“A perfectly straightforward case,” he told Lord Dawson, the king’s personal physician. He was offered a baronetcy, but declined; the only honour he ever accepted was the Fellowship of the Royal Society, bestowed on him for his famous experiment on cutaneous innervation. Freud’s complete works comprise 24 volumes; Trotter’s, just two. His slim Collected Papers – published posthumously – is still fresh and challenging, one of the best books about the ‘practical craft’ of medicine ever written. He is the hero of this book, the ‘perfect example of a good doctor’.
Trotter, Jones, and Freud are the principal players, but the comedy is in the secondary characters: Marie Bonaparte, the fabulously wealthy princess who became an analyst herself after undergoing analysis with Freud, and who was so convinced that pudendal anatomy governed female sexual response that she had her clitoris surgically ‘relocated’ on two (or possibly three) occasions; Melanie Klein, the doyen of child psychoanalysts, who was loudly heckled by her own daughter Melitta during the bitter feuding (‘the Controversial Discussions’), which tore apart the British Psychoanalytical Society in the mid-1940s; the feckless, directionless Bloomsbury younger sons James Strachey and Adrian Stephen, who having failed at everything else, somehow became successful psychoanalysts; Archie Cochrane, who, having followed his analyst Theodor Reik for two years from Berlin to Vienna to The Hague, concluded that psychoanalysis could treat little apart from hysteria, an insight that indirectly led to the foundation of evidence-based medicine; the wealthy and self-obsessed Cambridge undergraduates who, despite having no obvious ‘neurosis’, flocked to Vienna in the 1920s to take advantage of the weak Austrian currency, and to talk about themselves at great length on the analytic couch; the American writer Francis Levy, who estimated that his decades-long analysis had cost more than $1million.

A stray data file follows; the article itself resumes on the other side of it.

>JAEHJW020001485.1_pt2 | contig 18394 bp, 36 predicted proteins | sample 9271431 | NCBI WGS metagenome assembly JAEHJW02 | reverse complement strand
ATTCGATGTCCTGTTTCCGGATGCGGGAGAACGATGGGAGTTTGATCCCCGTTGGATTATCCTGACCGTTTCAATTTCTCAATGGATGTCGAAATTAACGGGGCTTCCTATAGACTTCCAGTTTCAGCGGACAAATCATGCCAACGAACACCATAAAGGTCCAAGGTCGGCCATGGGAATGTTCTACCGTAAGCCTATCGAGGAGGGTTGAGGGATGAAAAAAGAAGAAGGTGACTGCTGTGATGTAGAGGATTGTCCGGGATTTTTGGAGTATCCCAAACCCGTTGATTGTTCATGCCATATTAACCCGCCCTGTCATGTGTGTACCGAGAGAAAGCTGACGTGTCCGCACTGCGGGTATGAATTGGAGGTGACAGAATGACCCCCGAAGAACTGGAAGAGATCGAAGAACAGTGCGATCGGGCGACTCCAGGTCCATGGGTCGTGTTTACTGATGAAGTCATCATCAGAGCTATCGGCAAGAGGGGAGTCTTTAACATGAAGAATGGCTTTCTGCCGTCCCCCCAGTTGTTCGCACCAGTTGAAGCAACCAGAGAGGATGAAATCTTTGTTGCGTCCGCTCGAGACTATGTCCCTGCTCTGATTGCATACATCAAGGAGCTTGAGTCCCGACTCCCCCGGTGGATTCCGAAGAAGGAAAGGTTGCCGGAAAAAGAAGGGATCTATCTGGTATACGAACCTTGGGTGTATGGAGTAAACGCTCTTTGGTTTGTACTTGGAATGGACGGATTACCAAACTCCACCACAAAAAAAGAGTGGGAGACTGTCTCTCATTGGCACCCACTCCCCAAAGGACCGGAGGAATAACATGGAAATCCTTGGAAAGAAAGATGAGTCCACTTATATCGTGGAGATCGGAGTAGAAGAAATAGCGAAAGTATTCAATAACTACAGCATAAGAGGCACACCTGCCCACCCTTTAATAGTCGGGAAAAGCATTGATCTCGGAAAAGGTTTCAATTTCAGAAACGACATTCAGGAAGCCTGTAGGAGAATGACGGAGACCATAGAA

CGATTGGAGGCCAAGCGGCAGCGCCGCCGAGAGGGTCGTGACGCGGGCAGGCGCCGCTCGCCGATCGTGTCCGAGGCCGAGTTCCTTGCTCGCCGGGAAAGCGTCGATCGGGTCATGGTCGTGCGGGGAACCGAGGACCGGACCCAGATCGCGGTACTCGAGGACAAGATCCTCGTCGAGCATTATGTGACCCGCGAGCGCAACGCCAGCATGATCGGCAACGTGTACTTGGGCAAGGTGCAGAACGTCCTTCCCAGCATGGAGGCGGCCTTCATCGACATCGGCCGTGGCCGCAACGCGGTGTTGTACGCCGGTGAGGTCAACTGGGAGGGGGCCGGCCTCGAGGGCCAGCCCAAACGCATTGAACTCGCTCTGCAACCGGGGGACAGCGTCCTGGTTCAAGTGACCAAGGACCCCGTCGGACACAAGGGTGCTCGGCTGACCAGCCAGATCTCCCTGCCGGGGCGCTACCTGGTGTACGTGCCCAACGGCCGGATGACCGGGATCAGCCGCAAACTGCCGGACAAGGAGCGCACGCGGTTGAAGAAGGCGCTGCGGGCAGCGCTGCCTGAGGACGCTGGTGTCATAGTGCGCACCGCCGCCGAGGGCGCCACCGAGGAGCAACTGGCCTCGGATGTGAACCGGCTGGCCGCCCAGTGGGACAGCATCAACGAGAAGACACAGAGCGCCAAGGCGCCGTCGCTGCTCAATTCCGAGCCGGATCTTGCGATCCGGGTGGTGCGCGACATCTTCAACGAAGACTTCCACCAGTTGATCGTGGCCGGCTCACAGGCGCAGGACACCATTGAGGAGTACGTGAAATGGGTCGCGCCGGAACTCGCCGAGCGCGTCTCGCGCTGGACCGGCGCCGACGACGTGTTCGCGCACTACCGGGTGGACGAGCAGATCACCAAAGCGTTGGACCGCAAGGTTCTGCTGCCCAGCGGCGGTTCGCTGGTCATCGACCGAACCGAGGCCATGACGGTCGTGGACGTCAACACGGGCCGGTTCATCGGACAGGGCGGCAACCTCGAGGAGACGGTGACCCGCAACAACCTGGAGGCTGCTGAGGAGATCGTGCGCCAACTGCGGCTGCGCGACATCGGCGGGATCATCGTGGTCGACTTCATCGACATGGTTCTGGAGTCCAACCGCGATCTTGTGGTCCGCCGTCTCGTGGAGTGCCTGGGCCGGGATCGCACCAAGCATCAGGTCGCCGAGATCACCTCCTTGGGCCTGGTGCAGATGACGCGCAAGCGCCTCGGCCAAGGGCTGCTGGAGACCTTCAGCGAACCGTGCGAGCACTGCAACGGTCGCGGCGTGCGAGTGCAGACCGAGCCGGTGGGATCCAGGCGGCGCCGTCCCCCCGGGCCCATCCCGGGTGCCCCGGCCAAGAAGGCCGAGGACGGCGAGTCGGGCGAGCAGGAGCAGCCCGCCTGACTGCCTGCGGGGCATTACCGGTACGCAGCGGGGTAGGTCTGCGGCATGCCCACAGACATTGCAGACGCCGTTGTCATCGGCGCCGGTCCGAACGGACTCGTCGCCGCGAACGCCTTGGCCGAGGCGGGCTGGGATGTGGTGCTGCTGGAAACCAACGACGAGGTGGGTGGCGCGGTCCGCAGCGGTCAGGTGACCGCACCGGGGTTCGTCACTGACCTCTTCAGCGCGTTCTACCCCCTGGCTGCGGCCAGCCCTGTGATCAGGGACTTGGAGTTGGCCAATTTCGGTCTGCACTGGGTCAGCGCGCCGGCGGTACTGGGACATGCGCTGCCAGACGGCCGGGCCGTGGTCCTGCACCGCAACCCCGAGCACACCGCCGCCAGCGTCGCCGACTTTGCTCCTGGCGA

There is tragedy, too: The death, aged just 26, of Jones’s first wife, the brilliant Welsh composer and musician Morfydd Owen; the premature deaths of Bob and Mabby Burlingham, the children of Anna Freud’s life-partner Dorothy Burlingham, who had undergone analysis for years with Anna, and who died, directly, or indirectly, as a result, sacrificed on the altar of psychoanalysis; ‘Little Richard’ the precocious boy analysed by Melanie Klein in 1941, who tried to bully him into believing that his perfectly reasonable fear of Adolf Hitler (the family’s house had been bombed during the Blitz) was simply a projection of his Oedipal hatred of his blameless father; the bizarre treatment (on Freud’s advice) in 1930 of the psychosis of Princess Alice of Greece (mother of Prince Philip, Duke of Edinburgh).
I wrote this book partly because the work I wanted to read about psychoanalysis hadn’t been written. Books on the subject tend to be either unquestioning of Freudian theory or (excuse the pun) hysterically opposed to it. The interesting and neglected middle ground was the absurdity, the fathomless foolishness of humans. Psychoanalysis has undergone a prolonged and messy divorce from psychiatry and medicine, but survives in the academy and the great cosmopolitan cities of London, New York, and Paris, because it still appeals to what the great American historian Christopher Lasch called “the hydra-headed narcissism of the bourgeoisie”.
‘The Guru, the Bagman and the Sceptic: A Story of Science, Sex and Psychoanalysis’ is published by Head of Zeus.